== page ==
Tareck El Aissami: Hugo Chávez’s protege who increased his power under Maduro

The Venezuelan Minister of Petroleum resigned on Monday over a corruption scandal at the state-owned oil company PDVSA after the arrest of senior officials linked to him

Tareck El Aissami
Tareck El Aissami arrives at a signing ceremony for an agreement with Chevron, in Caracas, last December.Matias Delacroix (AP)

Tareck El Aissami Maddah was until now one of the most powerful members of Nicolás Maduro’s government. On Monday, he resigned over a corruption investigation into the Venezuelan state-owned oil company, PDVSA. El Aissami, who had held the post of Minister of Petroleum since April 2020, stated that he was at the president’s disposal to support him in his “crusade against anti-values.” But the arrest of several high-ranking officials linked to El Aissami suggests a change in the balance of power in the Venezuelan leadership. The former minister was a member of the radical left in the 1990s, when he was a student leader at the University of the Andes (ULA), one of the most traditional educational institutions in the country. There, he befriended one of his lecturers, Adán Chávez, former president Hugo Chávez’s brother and a political activist, through whom El Aissami first dipped his toe in the early currents of Chavism.

He graduated from ULA as a lawyer and expert in criminology, later becoming head of the Federation of University Centers. The second of five siblings, El Aissami is married with two children. Some of his ancestors had close ties to the nationalist, pan-Arabist, secular and revolutionary Ba’ath party, which has held power in Syria since 1964. Shibli al-Ayssami, his great-uncle, was vice-president of Syria in the mid-1960s.

El Aissami, 48, was a relative unknown until 2008, when Chávez named him Minister of the Interior and Justice. In 2005, he won a seat in the National Assembly with the ruling United Socialist Party of Venezuela (PSUV) representing Mérida, where he was born. To put the trust placed in him by the upper echelons of the Chavista authorities into context, one need only refer back to one of his assignments. It was Chávez himself who entrusted El Aissami with an ambitious strategy to tackle a serious increase in crime and a high homicide rate at the time. In addition, El Aissami held an unusually long presence in the Cabinet: during those four years, his office jailed several Colombian drug lords hiding out in Venezuela, created the Venezuelan National Police force (PNB) and founded its governing institution, the Experimental Security University. El Aissami was also one of the officials involved in the rupture of relations between Venezuela and the DEA, which took place in 2007.

However, El Aissami’s strategy against organized crime resulted in failure. The number of homicides and illegal weapons in circulation increased, in addition to the military weapons falling into the hands of mafias and a spike in kidnappings and prison violence. This surge in criminal activity would become one of the great blemishes on the Chavista administration.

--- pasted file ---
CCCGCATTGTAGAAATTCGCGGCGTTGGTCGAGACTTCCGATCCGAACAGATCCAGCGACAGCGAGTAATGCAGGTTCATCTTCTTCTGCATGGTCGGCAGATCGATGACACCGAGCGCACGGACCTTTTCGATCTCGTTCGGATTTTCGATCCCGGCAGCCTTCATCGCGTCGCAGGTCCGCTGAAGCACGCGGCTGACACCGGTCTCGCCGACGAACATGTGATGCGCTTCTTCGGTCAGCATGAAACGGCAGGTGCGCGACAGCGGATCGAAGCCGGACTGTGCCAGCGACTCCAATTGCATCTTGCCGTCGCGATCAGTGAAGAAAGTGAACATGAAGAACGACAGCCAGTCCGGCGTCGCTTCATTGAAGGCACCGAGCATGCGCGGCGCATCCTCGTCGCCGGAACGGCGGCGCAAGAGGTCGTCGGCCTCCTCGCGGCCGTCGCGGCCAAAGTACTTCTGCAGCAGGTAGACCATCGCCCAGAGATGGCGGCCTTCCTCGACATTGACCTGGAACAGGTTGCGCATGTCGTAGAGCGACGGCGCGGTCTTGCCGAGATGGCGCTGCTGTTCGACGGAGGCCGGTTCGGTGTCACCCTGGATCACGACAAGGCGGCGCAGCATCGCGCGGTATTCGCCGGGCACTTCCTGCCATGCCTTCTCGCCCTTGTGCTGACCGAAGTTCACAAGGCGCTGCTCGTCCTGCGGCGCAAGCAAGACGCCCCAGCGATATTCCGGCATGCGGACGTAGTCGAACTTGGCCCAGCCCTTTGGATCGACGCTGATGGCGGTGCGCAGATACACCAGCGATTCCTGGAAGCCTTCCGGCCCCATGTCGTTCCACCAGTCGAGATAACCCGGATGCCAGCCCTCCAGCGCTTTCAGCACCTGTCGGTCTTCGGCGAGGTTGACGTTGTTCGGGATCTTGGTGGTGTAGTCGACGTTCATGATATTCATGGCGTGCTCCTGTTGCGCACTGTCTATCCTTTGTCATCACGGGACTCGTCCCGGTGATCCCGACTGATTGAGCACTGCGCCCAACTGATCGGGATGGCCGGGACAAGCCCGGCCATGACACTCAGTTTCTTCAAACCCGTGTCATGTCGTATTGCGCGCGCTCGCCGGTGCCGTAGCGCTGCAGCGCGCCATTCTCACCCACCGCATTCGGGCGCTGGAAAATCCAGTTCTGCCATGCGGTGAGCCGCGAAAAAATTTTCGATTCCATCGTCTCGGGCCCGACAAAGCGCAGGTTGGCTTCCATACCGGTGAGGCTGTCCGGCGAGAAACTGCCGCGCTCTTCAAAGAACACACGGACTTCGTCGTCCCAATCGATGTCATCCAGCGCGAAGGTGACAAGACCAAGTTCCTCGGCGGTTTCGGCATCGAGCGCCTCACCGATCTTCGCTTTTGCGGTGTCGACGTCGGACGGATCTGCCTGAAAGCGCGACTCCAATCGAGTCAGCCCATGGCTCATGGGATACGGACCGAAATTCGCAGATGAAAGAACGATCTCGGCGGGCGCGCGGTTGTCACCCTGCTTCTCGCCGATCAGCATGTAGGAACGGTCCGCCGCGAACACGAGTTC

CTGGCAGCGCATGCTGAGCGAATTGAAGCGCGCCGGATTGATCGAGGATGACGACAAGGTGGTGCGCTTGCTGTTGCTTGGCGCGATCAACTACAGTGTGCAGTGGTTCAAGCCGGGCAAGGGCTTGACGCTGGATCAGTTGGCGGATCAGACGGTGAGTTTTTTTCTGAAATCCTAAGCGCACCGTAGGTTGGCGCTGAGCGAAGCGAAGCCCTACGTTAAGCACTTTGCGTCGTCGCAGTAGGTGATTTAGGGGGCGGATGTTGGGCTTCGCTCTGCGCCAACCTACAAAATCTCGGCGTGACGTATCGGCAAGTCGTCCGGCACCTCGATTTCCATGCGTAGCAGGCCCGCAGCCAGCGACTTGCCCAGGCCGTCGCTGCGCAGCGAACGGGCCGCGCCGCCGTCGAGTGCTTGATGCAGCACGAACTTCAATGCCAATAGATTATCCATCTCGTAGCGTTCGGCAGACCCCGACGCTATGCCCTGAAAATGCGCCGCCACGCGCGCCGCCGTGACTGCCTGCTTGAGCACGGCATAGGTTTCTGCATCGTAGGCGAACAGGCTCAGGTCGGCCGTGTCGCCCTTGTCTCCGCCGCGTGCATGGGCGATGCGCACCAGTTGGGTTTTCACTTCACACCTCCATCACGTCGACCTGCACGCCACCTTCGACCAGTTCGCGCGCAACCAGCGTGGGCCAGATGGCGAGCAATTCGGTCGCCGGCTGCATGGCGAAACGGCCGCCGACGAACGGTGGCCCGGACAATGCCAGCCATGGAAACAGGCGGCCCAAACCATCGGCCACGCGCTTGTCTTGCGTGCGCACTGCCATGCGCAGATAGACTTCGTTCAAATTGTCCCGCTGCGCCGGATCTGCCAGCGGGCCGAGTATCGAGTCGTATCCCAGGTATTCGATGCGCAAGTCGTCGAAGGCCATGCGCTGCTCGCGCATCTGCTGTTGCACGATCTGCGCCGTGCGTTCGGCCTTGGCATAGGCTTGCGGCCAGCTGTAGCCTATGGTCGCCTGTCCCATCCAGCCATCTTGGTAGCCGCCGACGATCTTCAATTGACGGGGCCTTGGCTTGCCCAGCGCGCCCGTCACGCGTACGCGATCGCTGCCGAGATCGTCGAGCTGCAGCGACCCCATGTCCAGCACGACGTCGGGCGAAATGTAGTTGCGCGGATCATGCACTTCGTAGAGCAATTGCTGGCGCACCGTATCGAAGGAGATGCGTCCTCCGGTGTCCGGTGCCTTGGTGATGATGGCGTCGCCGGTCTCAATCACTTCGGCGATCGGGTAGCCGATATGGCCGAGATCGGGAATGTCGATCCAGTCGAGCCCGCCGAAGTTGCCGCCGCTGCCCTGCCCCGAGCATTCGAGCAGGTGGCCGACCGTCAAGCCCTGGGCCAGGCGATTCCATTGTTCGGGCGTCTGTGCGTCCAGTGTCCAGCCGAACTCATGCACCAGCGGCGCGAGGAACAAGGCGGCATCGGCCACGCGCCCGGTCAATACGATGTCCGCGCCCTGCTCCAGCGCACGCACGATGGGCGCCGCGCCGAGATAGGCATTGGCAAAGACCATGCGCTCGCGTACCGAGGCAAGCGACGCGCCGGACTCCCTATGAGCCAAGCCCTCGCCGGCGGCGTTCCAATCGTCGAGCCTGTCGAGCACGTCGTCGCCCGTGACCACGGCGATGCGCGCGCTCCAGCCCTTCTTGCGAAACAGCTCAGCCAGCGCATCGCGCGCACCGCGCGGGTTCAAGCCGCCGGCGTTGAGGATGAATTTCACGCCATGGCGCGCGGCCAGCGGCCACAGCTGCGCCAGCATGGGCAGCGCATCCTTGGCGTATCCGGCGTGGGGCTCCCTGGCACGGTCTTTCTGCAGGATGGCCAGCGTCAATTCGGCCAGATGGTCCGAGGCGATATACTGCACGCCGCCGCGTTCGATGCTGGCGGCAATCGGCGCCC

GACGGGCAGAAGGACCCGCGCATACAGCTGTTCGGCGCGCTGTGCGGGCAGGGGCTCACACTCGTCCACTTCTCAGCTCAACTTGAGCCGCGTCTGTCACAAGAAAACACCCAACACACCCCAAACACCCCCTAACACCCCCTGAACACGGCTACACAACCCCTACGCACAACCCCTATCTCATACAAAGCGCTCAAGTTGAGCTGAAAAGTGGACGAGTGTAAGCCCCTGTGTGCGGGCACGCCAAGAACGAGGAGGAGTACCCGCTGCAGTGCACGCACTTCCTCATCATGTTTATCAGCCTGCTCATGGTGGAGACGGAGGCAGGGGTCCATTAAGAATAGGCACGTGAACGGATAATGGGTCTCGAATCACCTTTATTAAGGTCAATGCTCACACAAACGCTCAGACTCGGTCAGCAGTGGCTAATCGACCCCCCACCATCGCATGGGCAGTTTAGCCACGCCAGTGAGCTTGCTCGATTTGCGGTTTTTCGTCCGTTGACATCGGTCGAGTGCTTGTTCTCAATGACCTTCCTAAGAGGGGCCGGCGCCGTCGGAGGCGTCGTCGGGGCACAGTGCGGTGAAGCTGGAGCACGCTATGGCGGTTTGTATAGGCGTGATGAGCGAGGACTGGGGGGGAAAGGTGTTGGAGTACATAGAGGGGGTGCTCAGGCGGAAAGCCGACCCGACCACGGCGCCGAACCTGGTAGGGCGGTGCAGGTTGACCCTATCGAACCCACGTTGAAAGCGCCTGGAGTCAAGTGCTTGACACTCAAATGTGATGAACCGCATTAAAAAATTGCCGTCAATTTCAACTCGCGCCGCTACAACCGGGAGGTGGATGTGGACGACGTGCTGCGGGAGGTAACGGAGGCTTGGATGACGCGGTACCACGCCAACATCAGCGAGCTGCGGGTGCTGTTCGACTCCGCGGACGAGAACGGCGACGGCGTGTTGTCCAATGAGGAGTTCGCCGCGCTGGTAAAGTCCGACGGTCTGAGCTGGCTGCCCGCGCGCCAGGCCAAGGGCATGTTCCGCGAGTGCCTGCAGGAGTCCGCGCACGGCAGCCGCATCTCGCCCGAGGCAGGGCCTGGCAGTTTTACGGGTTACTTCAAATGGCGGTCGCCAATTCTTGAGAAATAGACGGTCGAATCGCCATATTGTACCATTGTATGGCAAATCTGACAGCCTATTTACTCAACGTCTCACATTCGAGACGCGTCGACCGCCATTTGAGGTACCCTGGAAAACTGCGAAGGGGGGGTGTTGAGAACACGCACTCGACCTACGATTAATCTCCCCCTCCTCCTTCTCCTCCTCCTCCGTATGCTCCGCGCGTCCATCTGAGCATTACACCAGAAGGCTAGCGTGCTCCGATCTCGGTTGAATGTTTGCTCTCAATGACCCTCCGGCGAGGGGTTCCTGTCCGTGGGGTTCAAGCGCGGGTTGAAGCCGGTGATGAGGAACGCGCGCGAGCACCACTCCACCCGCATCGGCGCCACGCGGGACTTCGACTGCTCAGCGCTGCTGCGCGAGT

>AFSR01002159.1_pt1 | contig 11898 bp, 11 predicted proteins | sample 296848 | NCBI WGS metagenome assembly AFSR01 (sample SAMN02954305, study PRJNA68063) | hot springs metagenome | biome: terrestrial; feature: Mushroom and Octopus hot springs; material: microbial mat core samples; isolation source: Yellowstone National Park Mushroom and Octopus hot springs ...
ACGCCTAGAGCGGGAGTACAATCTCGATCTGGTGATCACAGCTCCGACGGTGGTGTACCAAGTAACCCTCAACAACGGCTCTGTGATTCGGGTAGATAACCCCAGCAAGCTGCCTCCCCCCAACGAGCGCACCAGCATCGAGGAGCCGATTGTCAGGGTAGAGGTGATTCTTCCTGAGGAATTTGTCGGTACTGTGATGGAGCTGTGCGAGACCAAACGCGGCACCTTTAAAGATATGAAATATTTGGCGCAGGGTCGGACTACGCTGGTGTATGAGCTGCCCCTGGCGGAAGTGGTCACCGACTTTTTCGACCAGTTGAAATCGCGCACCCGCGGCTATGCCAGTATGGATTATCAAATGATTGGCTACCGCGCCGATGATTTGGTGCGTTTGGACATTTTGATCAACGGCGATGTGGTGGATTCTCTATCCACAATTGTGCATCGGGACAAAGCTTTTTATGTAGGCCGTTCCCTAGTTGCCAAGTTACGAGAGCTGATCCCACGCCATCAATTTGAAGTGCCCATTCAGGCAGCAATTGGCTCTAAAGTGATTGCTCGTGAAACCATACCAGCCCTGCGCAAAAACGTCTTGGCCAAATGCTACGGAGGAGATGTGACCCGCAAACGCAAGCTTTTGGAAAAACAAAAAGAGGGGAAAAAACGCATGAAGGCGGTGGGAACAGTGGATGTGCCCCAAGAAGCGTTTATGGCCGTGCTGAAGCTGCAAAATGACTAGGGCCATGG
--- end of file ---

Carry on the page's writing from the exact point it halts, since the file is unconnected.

Sibylline, feared, little given to talk and with the reputation of radical, El Aissami was making his way as an emerging revolutionary cadre. Under Chávez’s wing, he was elected governor of the State of Aragua in 2012, a position he held until 2016. During this time, the so-called mega-gangs — armed criminal groups organized into squads of 30 people — ruled over many roads and towns in Venezuela through intimidation and firepower.

When Maduro ascended to power El Aissami was able to increase his sphere of power and influence beyond citizen security matters. A group of businessmen of Arab origin gravitated toward him, positioning themselves on the country’s economic map amid an exodus of millions of Venezuelans. During that time, he adopted a decisive position in favor of an official opening toward the private sector and several emerging businessmen, both Chavist and non-Chavist, flocked to his banner.

As the social and political crisis worsened and the popularity of the Chavist movement began to decline, El Aissami’s name was linked with rumors of corruption. In 2019, the Manhattan Federal Court accused him of involvement in drug trafficking, along with businessman Samarck López. U.S. Immigration and Customs Enforcement added him to the 10 most wanted fugitives list, and the Department of State offered a $10 million reward over allegations of drug-trafficking and narco-terrorism. El Aissami brushed off the accusations, stating that they represented an honor coming from the United States and that his “revolutionary morale” remained intact.

On the international stage, El Aissami has been a natural ambassador and interlocutor for the political ties between Maduro’s regime and Iran and Hezbollah. He was also key to the commercial and political rapprochement with Recep Tayyip Erdoğan’s Turkey. These personal and political relationships, vital to obtaining alternative routes for the commercialization of Venezuelan oil in a context of international sanctions, would prove of great use to him in his role at PDVSA. However, on Monday an unprecedented operation led to the arrest of two figures close to El Aissami: Joselit Ramírez, the national superintendent of Crypto Assets, a public agency that manages Venezuela’s increasingly scarce oil industry funds through cryptocurrency operations, and National Assembly Deputy Hugbel Roa.

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